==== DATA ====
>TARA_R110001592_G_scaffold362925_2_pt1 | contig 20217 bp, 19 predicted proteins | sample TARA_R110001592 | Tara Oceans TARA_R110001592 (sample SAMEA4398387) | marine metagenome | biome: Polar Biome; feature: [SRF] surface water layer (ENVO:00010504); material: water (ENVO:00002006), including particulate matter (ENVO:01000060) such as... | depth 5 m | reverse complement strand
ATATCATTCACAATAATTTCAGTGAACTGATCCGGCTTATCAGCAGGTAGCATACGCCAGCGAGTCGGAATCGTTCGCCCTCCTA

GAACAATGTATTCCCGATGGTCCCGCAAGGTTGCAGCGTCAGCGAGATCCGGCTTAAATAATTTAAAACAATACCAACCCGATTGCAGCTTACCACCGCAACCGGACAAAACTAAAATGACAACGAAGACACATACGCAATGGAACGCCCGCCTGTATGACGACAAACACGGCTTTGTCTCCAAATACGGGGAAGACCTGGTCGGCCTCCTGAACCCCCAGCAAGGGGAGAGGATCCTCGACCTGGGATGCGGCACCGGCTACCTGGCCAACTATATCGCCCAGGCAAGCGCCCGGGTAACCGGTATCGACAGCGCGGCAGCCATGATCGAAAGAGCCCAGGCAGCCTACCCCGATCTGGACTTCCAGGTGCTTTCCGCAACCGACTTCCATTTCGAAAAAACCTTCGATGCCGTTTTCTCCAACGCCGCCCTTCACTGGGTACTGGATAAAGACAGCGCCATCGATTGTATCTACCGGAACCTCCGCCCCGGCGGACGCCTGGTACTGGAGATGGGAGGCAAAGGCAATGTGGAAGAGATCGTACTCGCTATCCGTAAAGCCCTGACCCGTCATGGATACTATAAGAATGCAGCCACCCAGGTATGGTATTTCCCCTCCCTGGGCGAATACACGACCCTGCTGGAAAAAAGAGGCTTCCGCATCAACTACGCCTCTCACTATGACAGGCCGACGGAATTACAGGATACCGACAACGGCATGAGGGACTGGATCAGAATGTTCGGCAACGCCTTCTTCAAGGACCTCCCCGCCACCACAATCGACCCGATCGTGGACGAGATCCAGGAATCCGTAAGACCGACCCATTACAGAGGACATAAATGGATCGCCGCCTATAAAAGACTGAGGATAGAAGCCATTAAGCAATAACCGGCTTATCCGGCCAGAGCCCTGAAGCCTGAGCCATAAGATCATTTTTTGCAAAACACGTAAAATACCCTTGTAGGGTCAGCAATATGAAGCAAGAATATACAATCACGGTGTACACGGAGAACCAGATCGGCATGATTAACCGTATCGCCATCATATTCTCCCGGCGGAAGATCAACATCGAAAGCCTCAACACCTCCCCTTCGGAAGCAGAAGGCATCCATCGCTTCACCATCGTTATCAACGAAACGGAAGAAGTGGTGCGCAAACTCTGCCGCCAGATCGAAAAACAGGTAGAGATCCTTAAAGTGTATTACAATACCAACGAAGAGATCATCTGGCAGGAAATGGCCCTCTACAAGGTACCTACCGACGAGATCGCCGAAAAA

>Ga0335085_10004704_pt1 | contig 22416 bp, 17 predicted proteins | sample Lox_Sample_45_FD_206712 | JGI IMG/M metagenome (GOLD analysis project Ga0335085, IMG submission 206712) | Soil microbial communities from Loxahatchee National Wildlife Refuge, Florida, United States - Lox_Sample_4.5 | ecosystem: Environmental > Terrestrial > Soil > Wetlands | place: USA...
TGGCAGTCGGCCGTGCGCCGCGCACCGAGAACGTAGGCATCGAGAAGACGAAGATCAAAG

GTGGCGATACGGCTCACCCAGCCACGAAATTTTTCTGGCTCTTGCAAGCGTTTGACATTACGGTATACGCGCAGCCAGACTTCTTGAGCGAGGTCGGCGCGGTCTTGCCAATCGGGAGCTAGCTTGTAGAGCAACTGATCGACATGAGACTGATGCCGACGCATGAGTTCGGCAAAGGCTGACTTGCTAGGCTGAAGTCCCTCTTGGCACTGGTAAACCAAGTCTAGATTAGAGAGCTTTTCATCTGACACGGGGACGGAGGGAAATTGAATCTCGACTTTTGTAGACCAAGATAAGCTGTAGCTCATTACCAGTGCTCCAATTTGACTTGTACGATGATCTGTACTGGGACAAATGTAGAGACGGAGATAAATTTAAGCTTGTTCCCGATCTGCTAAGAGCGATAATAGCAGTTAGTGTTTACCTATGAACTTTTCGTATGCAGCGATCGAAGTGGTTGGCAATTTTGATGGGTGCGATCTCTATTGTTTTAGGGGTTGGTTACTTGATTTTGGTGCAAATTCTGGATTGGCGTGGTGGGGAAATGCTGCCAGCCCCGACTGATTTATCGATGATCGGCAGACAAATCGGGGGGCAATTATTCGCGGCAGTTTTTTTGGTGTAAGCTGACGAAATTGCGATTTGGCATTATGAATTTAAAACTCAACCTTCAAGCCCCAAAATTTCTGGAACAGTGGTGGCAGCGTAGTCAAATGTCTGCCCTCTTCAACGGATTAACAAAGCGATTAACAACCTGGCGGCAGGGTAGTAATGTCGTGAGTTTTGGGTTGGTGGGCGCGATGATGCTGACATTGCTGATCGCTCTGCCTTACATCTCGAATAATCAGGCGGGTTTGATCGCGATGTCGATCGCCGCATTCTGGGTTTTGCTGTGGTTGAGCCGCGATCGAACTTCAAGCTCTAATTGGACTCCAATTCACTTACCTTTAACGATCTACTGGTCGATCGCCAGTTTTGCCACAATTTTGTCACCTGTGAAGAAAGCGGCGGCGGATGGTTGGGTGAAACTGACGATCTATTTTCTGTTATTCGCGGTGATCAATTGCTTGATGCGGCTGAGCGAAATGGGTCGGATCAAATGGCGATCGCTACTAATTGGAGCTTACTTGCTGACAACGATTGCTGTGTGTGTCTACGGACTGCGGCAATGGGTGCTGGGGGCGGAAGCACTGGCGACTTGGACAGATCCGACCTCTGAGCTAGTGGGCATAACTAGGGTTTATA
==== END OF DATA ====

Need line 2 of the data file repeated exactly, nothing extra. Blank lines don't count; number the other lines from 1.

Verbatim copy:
ATATCATTCACAATAATTTCAGTGAACTGATCCGGCTTATCAGCAGGTAGCATACGCCAGCGAGTCGGAATCGTTCGCCCTCCTA